Interview

Walking the Tightrope Between Chaos and Order—An Interview with Jordan B Peterson

In January, Jordan B Peterson was in London to launch his new book, 12 Rules for Life: An Antidote to Chaos. His lecture tour sold out and was extended twice, filling the auditorium of the Emmanuel Centre, a church-come-conference venue with a capacity of 1,000 souls, to bursting.

Peterson, who only eighteen months earlier was a relatively obscure psychology professor at the University of Toronto, was now being introduced as “one of the world’s foremost intellectuals.”

As Peterson appeared on stage under a ten-foot high image of himself, with halo projected behind his head, the audience leaped to its feet in a spontaneous standing ovation full of affection and admiration. This centrist dad was now filling venues like he was JK Rowling, Jeremy Corbyn, or Bono.

The location for our interview after the event was, of course, suitably private. We met at a tiny flat provided by his publishers, Penguin, in Bloomsbury. Tammy Peterson (Jordan’s wife) was also present, and I began the interview by asking Dr. Peterson about political polarisation.

Q: With voters rejecting the illiberal Left and radical Right, arguably a space has opened up in the center of politics. Is this what you are trying to speak to when you use the term ‘classical liberal’?

JBP: What I have been trying to elucidate is an alternative to ideological possession. And I would say the classic Western values, and they are basically liberal values, are the proper antidote to that, which is why I think our societies have thrived so well.

There is a major conceptual conundrum, which is: what is the relationship of the group to the individual? It really is a conundrum, because in your own life you might think, “Are my personal affairs more important than the affairs of my family? Is my own well-being more important than that of my children?” And so, it’s not easy to figure out how to balance the interests of the group and the individual, even if you are thinking about it from an individual perspective.

But what the West has got right, as far as I can tell, is that there is a very old idea, much older than the West itself. It’s the attentive and truthful individual who serves as the force that revitalizes the state when it becomes archaic and corrupt. And so the reason that the individual has to be regarded as sovereign is that without the sovereign individual, the state becomes corrupt and static.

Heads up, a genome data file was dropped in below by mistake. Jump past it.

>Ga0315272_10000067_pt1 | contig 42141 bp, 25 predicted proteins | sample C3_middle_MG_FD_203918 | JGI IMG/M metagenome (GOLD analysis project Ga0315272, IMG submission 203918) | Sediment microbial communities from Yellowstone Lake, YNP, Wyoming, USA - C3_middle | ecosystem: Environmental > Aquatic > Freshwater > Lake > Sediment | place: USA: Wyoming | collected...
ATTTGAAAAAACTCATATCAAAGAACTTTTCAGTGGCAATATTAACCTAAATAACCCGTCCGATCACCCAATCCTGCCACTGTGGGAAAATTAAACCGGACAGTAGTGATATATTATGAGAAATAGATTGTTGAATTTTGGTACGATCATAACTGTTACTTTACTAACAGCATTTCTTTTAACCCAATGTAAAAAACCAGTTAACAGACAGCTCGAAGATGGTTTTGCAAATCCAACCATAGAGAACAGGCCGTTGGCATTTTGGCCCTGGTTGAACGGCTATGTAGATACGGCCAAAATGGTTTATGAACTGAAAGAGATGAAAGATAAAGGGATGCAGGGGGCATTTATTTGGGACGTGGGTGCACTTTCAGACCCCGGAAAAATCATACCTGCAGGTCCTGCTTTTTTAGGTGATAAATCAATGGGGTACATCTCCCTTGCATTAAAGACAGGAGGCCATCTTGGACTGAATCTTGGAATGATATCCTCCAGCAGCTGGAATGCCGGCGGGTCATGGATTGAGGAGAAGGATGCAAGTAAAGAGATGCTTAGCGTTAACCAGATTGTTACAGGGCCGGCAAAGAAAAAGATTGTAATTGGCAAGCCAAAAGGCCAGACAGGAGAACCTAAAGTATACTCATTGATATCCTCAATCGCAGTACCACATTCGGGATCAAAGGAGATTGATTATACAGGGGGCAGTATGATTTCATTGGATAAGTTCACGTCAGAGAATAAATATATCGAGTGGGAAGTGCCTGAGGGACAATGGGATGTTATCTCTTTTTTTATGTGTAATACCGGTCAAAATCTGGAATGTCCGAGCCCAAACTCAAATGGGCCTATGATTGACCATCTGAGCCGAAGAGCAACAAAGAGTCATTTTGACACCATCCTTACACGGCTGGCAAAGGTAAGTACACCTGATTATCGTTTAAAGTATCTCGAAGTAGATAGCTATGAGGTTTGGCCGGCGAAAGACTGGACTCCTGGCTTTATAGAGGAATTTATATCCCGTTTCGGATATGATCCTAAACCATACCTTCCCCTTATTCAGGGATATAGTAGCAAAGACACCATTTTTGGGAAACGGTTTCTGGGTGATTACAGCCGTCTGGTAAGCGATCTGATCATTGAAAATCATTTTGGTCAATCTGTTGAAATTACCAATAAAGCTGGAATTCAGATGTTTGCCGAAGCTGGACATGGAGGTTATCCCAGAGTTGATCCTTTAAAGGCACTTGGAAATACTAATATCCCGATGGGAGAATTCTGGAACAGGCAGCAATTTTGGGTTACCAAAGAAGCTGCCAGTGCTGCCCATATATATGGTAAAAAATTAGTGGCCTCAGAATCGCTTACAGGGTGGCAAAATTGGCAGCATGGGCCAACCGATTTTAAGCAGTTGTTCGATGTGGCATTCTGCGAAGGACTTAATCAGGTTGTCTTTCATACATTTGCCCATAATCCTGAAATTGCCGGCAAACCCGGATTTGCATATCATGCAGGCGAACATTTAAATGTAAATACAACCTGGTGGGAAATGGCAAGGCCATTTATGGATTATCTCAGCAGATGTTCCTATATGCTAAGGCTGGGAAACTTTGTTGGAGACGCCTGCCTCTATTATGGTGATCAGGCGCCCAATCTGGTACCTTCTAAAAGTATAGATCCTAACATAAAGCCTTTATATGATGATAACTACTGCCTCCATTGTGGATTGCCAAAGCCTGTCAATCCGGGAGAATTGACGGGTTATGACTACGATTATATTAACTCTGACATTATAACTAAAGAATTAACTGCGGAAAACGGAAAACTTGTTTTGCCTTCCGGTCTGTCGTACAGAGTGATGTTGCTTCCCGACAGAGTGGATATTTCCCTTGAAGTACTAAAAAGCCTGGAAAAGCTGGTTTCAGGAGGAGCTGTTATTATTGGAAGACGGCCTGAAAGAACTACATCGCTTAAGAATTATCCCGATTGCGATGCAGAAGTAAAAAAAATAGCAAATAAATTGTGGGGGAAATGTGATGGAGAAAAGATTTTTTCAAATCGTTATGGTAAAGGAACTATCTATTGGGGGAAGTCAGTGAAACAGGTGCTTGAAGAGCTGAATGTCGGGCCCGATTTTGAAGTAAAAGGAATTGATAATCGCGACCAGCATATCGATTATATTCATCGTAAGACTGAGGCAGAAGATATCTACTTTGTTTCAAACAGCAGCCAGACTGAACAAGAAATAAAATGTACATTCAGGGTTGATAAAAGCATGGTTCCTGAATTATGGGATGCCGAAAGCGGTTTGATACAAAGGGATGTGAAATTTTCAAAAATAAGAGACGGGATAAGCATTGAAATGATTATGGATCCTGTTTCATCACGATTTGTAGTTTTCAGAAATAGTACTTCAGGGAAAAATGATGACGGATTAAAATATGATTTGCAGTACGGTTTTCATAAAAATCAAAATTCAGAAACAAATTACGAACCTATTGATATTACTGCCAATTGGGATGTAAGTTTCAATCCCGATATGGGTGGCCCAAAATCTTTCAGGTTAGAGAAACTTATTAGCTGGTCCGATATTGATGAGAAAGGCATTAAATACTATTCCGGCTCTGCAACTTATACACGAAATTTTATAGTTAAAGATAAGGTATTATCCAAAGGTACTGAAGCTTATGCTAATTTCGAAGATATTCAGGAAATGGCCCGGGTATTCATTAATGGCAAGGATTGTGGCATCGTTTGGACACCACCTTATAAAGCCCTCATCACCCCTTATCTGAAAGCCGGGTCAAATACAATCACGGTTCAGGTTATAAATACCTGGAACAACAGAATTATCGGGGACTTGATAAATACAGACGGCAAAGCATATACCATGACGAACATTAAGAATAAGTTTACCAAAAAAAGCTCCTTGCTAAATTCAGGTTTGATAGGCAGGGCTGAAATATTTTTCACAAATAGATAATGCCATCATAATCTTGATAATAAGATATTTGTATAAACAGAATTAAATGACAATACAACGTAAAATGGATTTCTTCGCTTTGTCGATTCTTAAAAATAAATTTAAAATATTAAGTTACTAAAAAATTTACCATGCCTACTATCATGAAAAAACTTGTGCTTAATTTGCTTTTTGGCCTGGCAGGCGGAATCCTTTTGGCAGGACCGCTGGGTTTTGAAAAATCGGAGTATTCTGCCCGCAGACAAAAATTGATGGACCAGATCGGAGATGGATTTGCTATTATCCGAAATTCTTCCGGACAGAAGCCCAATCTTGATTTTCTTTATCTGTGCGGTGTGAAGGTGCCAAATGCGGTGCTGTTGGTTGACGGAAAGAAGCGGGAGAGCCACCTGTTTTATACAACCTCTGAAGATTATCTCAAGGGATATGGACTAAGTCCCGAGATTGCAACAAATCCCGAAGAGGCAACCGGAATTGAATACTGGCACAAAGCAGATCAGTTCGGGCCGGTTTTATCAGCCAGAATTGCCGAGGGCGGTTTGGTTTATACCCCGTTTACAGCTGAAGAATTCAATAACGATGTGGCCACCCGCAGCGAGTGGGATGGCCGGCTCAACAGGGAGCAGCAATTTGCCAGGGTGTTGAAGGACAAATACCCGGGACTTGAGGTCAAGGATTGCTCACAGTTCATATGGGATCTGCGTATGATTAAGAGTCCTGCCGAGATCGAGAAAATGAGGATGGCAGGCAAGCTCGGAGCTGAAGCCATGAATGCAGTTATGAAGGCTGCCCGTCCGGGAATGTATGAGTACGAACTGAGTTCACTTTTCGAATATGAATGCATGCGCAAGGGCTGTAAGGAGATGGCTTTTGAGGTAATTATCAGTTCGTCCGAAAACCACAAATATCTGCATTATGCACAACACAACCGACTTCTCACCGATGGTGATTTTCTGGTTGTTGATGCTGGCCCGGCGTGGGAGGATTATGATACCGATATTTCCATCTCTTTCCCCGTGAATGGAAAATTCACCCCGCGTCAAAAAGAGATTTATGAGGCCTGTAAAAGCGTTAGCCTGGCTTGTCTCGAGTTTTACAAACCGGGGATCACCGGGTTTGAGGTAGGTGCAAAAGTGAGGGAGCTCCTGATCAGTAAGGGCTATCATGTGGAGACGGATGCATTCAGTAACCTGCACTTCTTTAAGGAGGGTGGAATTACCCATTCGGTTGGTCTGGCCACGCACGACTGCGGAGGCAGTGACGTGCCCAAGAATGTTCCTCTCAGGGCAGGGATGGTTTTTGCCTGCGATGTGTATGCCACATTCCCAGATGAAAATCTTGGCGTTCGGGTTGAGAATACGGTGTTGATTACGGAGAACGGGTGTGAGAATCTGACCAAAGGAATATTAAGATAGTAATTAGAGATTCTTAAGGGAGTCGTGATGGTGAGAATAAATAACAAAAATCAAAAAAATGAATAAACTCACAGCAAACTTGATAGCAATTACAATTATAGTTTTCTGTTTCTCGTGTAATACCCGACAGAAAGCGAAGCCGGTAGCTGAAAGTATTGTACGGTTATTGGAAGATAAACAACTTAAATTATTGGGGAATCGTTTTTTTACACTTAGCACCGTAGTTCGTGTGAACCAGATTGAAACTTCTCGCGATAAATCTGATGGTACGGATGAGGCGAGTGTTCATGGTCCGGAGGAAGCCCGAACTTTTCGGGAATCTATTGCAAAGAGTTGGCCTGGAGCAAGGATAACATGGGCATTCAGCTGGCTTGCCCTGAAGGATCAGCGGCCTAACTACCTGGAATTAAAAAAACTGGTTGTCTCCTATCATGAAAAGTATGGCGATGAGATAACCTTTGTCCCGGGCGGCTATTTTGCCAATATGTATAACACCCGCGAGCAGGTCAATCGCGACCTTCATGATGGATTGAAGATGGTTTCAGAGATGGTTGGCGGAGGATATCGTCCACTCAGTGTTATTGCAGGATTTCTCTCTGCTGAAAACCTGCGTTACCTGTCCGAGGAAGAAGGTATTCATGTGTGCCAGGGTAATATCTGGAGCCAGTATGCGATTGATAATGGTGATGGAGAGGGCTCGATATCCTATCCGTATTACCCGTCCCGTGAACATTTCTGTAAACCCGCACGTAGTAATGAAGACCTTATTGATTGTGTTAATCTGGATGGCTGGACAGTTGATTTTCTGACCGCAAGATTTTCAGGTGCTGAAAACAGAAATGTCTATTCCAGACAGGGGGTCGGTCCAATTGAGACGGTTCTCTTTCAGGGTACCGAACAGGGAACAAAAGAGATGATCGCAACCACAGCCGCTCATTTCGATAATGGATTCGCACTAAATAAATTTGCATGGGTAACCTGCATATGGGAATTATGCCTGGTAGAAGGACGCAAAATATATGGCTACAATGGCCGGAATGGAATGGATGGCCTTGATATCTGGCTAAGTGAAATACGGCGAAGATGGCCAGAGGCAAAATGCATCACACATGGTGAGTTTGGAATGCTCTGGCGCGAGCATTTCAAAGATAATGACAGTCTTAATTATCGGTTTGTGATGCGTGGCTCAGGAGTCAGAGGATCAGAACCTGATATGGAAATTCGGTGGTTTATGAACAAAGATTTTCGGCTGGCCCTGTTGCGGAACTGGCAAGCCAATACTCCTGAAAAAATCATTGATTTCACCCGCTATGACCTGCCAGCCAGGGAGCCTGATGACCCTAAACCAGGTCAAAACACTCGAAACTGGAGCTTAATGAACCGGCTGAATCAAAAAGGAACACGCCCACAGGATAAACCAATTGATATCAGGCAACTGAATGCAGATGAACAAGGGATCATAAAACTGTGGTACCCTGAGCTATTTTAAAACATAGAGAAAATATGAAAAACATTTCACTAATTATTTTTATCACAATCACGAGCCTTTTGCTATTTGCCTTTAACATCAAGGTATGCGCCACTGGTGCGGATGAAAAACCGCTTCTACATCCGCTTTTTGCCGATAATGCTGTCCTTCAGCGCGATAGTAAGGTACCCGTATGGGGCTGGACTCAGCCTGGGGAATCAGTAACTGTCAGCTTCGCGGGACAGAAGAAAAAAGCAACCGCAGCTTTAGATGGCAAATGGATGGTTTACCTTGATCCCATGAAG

There is a technical reason for that. Imagine you have a functioning state. And it’s doing what it is supposed to do. The problem is the Red Queen problem, essentially. Which is, the state is a mechanism of adaptation to the environment. But the environment is not static, it’s dynamic. And even establishing a static relationship with the environment can change it dynamically.

So, the problem is that the state cannot stay static because the environment moves away from it. And as the environment moves away, the gap between the state and the environment becomes more and more dangerous until the gap gets so large that the state will collapse as a consequence. So, you need a mechanism to keep the state updated in relation to the transformations of the environment. That mechanism is the sovereign individual. Because individuals are alert, and awake and attending, especially to an anomaly, when things don’t go right. They generate solutions to the anomaly.

So when you talk about doing the right thing for yourself, your family, and society, there is a hierarchy there? Yourself comes first?

The individual comes first because of its proximity. You are more informed about what is happening locally. Like, you are more informed about what is happening right here, than you are about what’s happening in India. You have to take your proximal concerns seriously. But the idea I have been putting forward, derived in part from Piaget, is that if you get your proximal concerns right, then you simultaneously take care of the distal concerns.

There is a reason for that. The reason has to do, in some sense, with people’s discovery of the future. Now, animals, for example, are very impulsive, they are not good at planning for the future. So, in order for you to behave properly towards yourself, you have to do what is right for you right here and now, but you also have to do it in a way that doesn’t interfere with you tomorrow, or you next week, or you next month, or maybe even you ten years from now.

So you’re actually an indefinite sequence of “you’s” stretching into the future. That means you have to regulate your behaviour now so that all those indefinite “you’s” also benefit.

There is almost no difference between having them benefit, and having people around you benefit, because the same game that will work for you in your indefinite reiterations will also work for the people around you.

You have individualism at the core of classical liberalism. What other values are there? 

Private Property. One of the classic Marxist claims is that “Property is theft”. So, let’s take that seriously first. Well, yes, sort of. It’s like: “I get to have this thing and you don’t get to have it.” And so why isn’t that just theft?